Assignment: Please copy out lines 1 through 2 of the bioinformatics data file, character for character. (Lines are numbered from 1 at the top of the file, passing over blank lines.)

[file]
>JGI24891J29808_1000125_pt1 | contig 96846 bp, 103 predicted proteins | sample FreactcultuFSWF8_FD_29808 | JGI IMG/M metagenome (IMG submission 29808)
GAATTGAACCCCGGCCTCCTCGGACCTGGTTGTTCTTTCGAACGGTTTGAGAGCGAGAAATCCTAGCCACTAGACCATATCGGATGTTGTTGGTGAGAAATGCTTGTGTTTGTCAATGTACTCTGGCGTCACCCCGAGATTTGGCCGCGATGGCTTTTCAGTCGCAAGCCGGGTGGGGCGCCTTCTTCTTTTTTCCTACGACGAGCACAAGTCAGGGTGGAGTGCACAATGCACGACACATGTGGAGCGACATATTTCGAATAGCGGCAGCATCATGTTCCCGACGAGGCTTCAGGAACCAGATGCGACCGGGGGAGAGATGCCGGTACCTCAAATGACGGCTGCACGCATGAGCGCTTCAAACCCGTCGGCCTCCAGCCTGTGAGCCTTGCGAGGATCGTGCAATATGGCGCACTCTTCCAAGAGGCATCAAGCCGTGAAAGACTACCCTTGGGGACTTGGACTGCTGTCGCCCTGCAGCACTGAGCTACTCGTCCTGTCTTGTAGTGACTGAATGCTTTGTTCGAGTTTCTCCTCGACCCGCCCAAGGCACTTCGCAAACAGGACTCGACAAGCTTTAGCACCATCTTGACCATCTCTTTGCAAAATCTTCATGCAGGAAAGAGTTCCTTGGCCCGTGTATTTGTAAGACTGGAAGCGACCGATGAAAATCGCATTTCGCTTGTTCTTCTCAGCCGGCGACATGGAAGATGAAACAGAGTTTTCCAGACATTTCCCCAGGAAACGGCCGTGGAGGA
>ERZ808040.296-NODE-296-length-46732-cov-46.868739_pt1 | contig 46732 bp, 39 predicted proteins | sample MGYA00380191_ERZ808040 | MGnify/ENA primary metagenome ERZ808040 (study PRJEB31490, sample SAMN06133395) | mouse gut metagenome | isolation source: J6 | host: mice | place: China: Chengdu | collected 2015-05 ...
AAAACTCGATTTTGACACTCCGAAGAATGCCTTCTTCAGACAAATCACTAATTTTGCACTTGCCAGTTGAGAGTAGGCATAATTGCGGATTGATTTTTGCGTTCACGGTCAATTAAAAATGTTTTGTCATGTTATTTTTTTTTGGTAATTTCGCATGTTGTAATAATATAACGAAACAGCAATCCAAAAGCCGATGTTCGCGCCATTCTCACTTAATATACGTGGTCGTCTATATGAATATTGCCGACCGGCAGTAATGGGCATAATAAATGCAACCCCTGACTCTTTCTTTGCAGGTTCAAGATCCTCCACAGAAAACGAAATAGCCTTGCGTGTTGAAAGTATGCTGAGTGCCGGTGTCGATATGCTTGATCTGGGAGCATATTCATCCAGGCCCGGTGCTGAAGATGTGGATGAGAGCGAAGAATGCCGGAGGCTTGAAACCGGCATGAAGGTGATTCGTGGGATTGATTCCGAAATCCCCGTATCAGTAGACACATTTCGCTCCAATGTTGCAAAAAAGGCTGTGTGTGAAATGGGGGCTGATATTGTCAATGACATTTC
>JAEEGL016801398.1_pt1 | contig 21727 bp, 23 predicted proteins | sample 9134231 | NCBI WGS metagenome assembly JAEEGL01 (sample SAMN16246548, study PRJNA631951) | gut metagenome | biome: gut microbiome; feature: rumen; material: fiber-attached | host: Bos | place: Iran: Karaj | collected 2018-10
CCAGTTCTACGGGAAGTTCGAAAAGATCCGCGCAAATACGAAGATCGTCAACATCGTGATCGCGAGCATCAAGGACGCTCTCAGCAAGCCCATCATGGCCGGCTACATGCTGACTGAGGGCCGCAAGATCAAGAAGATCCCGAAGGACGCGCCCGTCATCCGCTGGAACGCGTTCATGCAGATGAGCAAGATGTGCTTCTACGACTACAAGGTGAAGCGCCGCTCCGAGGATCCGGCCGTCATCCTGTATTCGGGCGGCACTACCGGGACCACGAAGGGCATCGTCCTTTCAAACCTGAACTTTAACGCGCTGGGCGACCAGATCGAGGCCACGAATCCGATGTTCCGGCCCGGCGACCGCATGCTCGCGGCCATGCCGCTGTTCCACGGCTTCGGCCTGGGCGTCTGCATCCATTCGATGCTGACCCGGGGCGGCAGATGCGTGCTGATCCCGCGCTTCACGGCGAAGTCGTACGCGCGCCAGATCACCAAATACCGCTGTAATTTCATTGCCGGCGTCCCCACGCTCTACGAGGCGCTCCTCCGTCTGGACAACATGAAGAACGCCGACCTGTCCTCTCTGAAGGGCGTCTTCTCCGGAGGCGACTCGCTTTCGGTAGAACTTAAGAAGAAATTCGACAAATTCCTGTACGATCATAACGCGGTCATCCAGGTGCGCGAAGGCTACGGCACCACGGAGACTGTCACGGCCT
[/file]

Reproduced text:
>JGI24891J29808_1000125_pt1 | contig 96846 bp, 103 predicted proteins | sample FreactcultuFSWF8_FD_29808 | JGI IMG/M metagenome (IMG submission 29808)
GAATTGAACCCCGGCCTCCTCGGACCTGGTTGTTCTTTCGAACGGTTTGAGAGCGAGAAATCCTAGCCACTAGACCATATCGGATGTTGTTGGTGAGAAATGCTTGTGTTTGTCAATGTACTCTGGCGTCACCCCGAGATTTGGCCGCGATGGCTTTTCAGTCGCAAGCCGGGTGGGGCGCCTTCTTCTTTTTTCCTACGACGAGCACAAGTCAGGGTGGAGTGCACAATGCACGACACATGTGGAGCGACATATTTCGAATAGCGGCAGCATCATGTTCCCGACGAGGCTTCAGGAACCAGATGCGACCGGGGGAGAGATGCCGGTACCTCAAATGACGGCTGCACGCATGAGCGCTTCAAACCCGTCGGCCTCCAGCCTGTGAGCCTTGCGAGGATCGTGCAATATGGCGCACTCTTCCAAGAGGCATCAAGCCGTGAAAGACTACCCTTGGGGACTTGGACTGCTGTCGCCCTGCAGCACTGAGCTACTCGTCCTGTCTTGTAGTGACTGAATGCTTTGTTCGAGTTTCTCCTCGACCCGCCCAAGGCACTTCGCAAACAGGACTCGACAAGCTTTAGCACCATCTTGACCATCTCTTTGCAAAATCTTCATGCAGGAAAGAGTTCCTTGGCCCGTGTATTTGTAAGACTGGAAGCGACCGATGAAAATCGCATTTCGCTTGTTCTTCTCAGCCGGCGACATGGAAGATGAAACAGAGTTTTCCAGACATTTCCCCAGGAAACGGCCGTGGAGGA